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Work in progress: Annie Rae’s three-dimensional collage taking shape

Exploring new worlds: compromised perceptions

Erica Smith talks to artist Annie Rae and photographer John Cole as they get ready for their latest show at Hastings Arts Forum.

For all of her working life, Annie Rae has been a professional artist specialising in illustration and printmaking. The visual world has been the focus of her existence. Four years ago, her vision deteriorated rapidly as a result of macular degeneration. “I was angry, frightened, lost and unable to work. I was terrified I was going completely blind. But slowly I gained confidence and began to draw and play with collage. Previously, my work had a lot of detail which now I can’t see or work with. But I haven’t lost my sense of colour and I can play with colours and shapes.”

00JohnandAnnieWhen Annie told photographer John Cole that she wanted to organise an exhibition of new work exploring her sight loss, John laughed and said “Ah, the Blind as a Bat Exhibition?” and jokingly added, “Maybe I should join you with a show called Deaf as a Post?” Annie looked him in the eye and said “Do It!”.

As the result of too many loud concerts through his life, John’s hearing started to deteriorate about ten years ago. Three years ago, after an infection, he lost nearly all of the hearing in his right ear.

It is apparent from talking to Annie and John as they set up the show is that humour has been important in helping them come to terms with their sensory loss. Annie says: “We didn’t want the show to be depressing.” They have included posters and children’s books and eye charts, and John has made a tin-can telephone which visitors to the show will be encouraged to experiment with.


© Annie Rae

Whilst I talked to her, Annie was in the middle of creating a cubist installation – propping up small individual artworks on multiple plinths to create a multi-faceted, multi-media panorama. Eyes are a recurrent symbol within the work – eyes as depicted in drawings from different cultures – sometimes the eyes are enmeshed in the branch-like strands of optic nerves that serve the eye. The other recurrent symbol is the hand: hands grabbing at coloured pencils, or letting business cards drop, as identity and self-confidence is shaken.

She has included different kinds of visual material – different optical problems mean some people can pick up on colour, whilst others can read strongly contrasting black and white – “You can never tell what someone else can see”. There is also a hopper of prints of Annie’s previous work in the gallery space – delicate large scale pencil drawings using subtle patterning and shades of grey. Beautiful as these drawings are, they would be lost to someone struggling with a visual impairment.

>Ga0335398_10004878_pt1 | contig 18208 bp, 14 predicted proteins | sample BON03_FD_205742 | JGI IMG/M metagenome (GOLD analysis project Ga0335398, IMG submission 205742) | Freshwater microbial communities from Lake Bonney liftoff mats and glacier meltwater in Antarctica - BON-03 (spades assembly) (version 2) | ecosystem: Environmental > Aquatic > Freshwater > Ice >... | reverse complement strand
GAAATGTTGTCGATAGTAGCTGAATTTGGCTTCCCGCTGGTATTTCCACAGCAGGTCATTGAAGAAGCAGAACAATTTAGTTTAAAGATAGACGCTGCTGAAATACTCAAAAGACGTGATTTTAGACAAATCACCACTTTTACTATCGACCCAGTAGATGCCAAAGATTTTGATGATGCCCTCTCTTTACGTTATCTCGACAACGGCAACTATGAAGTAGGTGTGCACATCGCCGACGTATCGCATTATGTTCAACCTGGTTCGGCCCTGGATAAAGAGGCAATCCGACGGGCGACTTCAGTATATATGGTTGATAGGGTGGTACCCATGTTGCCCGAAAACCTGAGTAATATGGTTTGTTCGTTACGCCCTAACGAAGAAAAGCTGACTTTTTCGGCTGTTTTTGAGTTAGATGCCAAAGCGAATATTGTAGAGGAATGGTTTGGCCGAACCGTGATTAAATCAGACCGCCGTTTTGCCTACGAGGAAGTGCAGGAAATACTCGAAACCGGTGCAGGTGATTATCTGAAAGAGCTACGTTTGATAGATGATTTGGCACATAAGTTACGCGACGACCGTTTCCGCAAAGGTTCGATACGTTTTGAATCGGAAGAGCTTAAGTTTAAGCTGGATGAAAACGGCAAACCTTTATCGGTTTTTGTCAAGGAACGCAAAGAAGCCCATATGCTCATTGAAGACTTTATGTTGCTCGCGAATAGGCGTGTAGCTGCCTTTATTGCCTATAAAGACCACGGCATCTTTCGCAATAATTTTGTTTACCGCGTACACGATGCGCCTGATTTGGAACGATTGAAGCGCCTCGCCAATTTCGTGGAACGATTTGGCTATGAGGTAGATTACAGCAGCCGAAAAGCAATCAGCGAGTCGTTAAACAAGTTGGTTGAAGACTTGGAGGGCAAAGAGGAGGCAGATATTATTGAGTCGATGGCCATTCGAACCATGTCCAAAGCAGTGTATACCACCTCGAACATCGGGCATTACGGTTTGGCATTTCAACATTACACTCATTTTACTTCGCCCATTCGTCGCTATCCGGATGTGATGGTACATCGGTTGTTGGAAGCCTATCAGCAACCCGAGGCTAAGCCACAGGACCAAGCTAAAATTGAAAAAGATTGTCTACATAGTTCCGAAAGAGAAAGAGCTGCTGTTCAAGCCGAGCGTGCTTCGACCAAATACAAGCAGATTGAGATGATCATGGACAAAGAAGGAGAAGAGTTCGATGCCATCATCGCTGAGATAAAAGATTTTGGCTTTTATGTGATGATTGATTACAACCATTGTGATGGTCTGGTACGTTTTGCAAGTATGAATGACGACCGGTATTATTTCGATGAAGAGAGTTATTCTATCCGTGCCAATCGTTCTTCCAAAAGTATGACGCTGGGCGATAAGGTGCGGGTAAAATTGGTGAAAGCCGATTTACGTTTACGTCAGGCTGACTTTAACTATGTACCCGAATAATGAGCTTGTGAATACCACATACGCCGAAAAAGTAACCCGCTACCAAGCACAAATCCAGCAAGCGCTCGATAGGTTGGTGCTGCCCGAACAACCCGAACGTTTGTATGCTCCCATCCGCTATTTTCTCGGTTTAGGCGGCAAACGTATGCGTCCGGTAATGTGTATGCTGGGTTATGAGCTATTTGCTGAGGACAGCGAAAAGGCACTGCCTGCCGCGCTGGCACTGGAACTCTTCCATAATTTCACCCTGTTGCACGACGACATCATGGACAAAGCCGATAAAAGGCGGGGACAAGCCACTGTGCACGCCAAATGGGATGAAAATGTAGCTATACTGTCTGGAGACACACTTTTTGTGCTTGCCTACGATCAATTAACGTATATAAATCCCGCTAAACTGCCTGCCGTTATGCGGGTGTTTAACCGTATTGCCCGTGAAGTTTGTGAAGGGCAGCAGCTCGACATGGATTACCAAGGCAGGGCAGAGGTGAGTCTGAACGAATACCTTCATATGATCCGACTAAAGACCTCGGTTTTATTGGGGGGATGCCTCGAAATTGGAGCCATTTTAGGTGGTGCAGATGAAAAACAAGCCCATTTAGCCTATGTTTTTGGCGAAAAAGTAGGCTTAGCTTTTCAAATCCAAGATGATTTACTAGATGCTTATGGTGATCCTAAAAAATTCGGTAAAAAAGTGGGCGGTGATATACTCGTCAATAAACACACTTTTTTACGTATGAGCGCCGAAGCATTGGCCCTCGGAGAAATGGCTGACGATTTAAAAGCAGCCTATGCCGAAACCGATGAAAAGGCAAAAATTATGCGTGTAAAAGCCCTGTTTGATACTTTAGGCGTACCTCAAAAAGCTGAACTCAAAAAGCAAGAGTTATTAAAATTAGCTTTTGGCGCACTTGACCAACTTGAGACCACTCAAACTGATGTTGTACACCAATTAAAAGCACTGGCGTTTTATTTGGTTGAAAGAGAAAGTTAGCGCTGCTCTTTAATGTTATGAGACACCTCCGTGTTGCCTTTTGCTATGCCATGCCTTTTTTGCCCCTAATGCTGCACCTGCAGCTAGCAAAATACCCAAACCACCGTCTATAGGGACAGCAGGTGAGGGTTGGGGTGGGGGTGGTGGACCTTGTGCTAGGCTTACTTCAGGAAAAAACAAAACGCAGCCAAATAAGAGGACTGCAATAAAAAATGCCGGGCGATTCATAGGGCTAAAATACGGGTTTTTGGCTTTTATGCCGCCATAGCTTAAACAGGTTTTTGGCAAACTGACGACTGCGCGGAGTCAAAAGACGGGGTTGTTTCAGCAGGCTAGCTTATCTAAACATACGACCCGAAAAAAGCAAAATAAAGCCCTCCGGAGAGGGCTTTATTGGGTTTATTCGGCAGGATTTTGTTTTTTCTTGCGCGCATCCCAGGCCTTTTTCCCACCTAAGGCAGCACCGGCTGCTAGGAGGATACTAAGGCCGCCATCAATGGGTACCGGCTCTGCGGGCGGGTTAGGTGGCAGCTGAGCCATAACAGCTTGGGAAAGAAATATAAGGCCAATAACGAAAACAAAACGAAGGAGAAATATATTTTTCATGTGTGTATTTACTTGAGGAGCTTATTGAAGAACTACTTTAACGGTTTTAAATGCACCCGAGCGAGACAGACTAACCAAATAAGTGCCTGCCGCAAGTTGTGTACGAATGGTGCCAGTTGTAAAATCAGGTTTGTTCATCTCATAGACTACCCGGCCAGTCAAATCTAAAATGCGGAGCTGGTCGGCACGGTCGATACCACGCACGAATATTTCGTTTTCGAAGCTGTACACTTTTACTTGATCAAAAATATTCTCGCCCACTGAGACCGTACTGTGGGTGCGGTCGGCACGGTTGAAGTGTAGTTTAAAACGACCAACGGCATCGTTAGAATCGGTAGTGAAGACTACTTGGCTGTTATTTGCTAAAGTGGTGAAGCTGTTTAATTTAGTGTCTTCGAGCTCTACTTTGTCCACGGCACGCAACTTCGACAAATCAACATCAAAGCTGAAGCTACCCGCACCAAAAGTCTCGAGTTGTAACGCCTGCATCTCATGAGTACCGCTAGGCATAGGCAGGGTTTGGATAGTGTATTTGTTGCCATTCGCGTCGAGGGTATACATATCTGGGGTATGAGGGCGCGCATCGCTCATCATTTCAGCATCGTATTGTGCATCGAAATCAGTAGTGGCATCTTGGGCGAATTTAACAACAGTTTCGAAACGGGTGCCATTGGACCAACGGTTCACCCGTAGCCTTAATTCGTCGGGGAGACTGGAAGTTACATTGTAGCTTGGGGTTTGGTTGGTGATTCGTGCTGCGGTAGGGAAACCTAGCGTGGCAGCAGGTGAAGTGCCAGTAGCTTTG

As well as visual representations from different cultures, Annie has included japanese poems which cannot be translated literally. There is a also a quote in a giant type size which states: “I have gone to another country where I can neither read or understand the language. So I am on permanent alert, looking for visual clues.”

00SamFinalLayout LowRes

Sam, aged 8. Photo text piece © John Cole

“For this exhibition,” observed John, “I wanted to literally hear what other people with hearing loss felt about their affliction.” John turned to photo-journalism as a medium which allows the subjects of the photographs a voice too. He has used a technique developed by Duane Michals and included the handwritten thoughts of his subjects below the images. He photographed six people (including himself) from 8 to 70 years old who have various degrees of hearing loss. More importantly, subjects have written what they feel about their own loss of hearing. “What is perhaps most surprising is each subjects’ acceptance and even good humour about their situation. I am inspired by their thoughts!”

An insightful thought from John Cole: “Sight gives you the world, but hearing gives you other people.”

Running in parallel to this exhibition, the photography show in the Forum’s Gallery One complements the theme of compromised perception. Photographer Jess Norgrove says: “I was born with mild cerebral palsy, and I have always had a sense that my body does not quite work right. While not immediately obvious to others, I struggle with a puzzling sense of difference from my earliest days. Although I am not consciously aware of the link, I have been drawn to take photographs of objects, buildings and places that are also not quite right – environments that are different from the expected.”

00The-Green-RoomThese stunning large format photographs have been treated so they look almost like illustrations. Jess has travelled far and wide to find spots with a surreal atmosphere. The locations range from England to Chernobyl!

There will be a donation box at the Arts Forum, and all donations will be equally divided between RNIB, National Deaf Children’s Society (NDCS) and SCOPE.

Compromised Perceptions runs from 16-28 May 2017.
There are two Private Views: Wednesday, 17 May and Friday, 19 May
Both Private Views 6:30 to 8:30 pm

Hastings Arts Forum, 36 Marina, St Leonards-on-Sea  TN38 0BU
T: 01424 201 636

To see more work by John Cole visit his website.
To see and hear Annie Rae talk about some of her previous work, follow this link.
To see more work by Jess Norgrove, follow this link.

Posted 23:58 Tuesday, May 16, 2017 In: Arts News

Also in: Arts News

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